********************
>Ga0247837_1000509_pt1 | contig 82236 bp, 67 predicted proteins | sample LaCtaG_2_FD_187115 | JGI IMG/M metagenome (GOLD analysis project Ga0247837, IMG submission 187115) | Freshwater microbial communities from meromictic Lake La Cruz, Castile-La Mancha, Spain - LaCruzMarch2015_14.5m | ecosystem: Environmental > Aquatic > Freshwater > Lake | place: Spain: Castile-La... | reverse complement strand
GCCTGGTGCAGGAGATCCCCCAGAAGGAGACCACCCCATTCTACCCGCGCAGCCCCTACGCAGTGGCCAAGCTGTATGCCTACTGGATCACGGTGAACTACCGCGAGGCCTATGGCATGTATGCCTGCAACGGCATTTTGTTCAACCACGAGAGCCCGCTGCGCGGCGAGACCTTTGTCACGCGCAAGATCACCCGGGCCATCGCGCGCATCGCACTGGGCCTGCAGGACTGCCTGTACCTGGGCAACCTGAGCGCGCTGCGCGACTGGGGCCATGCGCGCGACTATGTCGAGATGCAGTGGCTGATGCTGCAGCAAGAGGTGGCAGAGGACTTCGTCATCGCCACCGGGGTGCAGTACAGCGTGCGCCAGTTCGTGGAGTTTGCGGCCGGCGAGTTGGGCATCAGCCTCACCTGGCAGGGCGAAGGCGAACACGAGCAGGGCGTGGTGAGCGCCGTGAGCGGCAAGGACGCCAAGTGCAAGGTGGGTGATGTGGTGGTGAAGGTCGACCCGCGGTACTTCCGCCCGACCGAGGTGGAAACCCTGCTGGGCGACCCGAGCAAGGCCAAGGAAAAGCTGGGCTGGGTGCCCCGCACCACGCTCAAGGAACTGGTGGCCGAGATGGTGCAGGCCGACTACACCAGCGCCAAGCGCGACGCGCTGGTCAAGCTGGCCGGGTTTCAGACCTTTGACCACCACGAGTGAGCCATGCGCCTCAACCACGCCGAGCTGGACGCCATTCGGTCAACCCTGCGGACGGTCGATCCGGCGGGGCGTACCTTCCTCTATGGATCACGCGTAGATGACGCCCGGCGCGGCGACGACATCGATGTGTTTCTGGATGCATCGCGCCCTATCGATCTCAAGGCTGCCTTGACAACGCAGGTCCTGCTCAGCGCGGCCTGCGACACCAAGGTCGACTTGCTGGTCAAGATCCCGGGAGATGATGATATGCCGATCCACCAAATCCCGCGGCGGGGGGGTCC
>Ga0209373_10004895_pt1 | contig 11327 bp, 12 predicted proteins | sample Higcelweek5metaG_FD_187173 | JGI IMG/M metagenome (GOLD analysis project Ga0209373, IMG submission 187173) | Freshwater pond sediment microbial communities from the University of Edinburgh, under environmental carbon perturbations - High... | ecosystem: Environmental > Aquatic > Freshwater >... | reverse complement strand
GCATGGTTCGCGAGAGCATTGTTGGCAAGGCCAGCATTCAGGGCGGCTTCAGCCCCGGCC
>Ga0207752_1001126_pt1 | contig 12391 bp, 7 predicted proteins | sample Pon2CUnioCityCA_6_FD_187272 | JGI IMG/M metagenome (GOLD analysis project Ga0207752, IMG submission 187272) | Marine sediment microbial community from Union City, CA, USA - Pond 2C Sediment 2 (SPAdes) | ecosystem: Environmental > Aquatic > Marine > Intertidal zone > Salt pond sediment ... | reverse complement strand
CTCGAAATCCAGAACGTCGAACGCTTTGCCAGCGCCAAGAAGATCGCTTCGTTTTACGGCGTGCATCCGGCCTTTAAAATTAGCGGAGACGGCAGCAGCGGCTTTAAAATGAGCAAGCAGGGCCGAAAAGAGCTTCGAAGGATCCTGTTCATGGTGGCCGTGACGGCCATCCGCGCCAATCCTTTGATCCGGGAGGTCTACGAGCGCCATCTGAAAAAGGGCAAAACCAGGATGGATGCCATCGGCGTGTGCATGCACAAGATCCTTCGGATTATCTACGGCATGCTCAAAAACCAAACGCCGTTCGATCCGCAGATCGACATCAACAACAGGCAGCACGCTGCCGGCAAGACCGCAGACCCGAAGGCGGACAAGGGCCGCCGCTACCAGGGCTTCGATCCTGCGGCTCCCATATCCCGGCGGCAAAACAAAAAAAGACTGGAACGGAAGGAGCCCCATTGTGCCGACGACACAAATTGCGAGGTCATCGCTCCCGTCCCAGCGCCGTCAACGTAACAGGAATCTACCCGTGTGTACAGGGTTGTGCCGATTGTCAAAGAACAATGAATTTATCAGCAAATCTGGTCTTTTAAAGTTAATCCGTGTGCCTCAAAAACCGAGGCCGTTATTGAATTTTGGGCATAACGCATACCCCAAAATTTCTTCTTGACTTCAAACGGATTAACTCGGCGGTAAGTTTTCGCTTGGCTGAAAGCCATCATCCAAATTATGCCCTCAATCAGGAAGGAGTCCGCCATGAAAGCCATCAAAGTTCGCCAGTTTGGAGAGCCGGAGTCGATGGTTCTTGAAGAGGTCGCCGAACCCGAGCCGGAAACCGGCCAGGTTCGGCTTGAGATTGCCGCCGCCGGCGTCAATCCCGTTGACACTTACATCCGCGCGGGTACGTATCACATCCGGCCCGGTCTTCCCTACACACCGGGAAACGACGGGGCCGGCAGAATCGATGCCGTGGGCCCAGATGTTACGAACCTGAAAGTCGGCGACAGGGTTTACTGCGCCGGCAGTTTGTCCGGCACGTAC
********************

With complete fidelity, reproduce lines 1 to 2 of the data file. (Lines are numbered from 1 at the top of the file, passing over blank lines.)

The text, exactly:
>Ga0247837_1000509_pt1 | contig 82236 bp, 67 predicted proteins | sample LaCtaG_2_FD_187115 | JGI IMG/M metagenome (GOLD analysis project Ga0247837, IMG submission 187115) | Freshwater microbial communities from meromictic Lake La Cruz, Castile-La Mancha, Spain - LaCruzMarch2015_14.5m | ecosystem: Environmental > Aquatic > Freshwater > Lake | place: Spain: Castile-La... | reverse complement strand
GCCTGGTGCAGGAGATCCCCCAGAAGGAGACCACCCCATTCTACCCGCGCAGCCCCTACGCAGTGGCCAAGCTGTATGCCTACTGGATCACGGTGAACTACCGCGAGGCCTATGGCATGTATGCCTGCAACGGCATTTTGTTCAACCACGAGAGCCCGCTGCGCGGCGAGACCTTTGTCACGCGCAAGATCACCCGGGCCATCGCGCGCATCGCACTGGGCCTGCAGGACTGCCTGTACCTGGGCAACCTGAGCGCGCTGCGCGACTGGGGCCATGCGCGCGACTATGTCGAGATGCAGTGGCTGATGCTGCAGCAAGAGGTGGCAGAGGACTTCGTCATCGCCACCGGGGTGCAGTACAGCGTGCGCCAGTTCGTGGAGTTTGCGGCCGGCGAGTTGGGCATCAGCCTCACCTGGCAGGGCGAAGGCGAACACGAGCAGGGCGTGGTGAGCGCCGTGAGCGGCAAGGACGCCAAGTGCAAGGTGGGTGATGTGGTGGTGAAGGTCGACCCGCGGTACTTCCGCCCGACCGAGGTGGAAACCCTGCTGGGCGACCCGAGCAAGGCCAAGGAAAAGCTGGGCTGGGTGCCCCGCACCACGCTCAAGGAACTGGTGGCCGAGATGGTGCAGGCCGACTACACCAGCGCCAAGCGCGACGCGCTGGTCAAGCTGGCCGGGTTTCAGACCTTTGACCACCACGAGTGAGCCATGCGCCTCAACCACGCCGAGCTGGACGCCATTCGGTCAACCCTGCGGACGGTCGATCCGGCGGGGCGTACCTTCCTCTATGGATCACGCGTAGATGACGCCCGGCGCGGCGACGACATCGATGTGTTTCTGGATGCATCGCGCCCTATCGATCTCAAGGCTGCCTTGACAACGCAGGTCCTGCTCAGCGCGGCCTGCGACACCAAGGTCGACTTGCTGGTCAAGATCCCGGGAGATGATGATATGCCGATCCACCAAATCCCGCGGCGGGGGGGTCC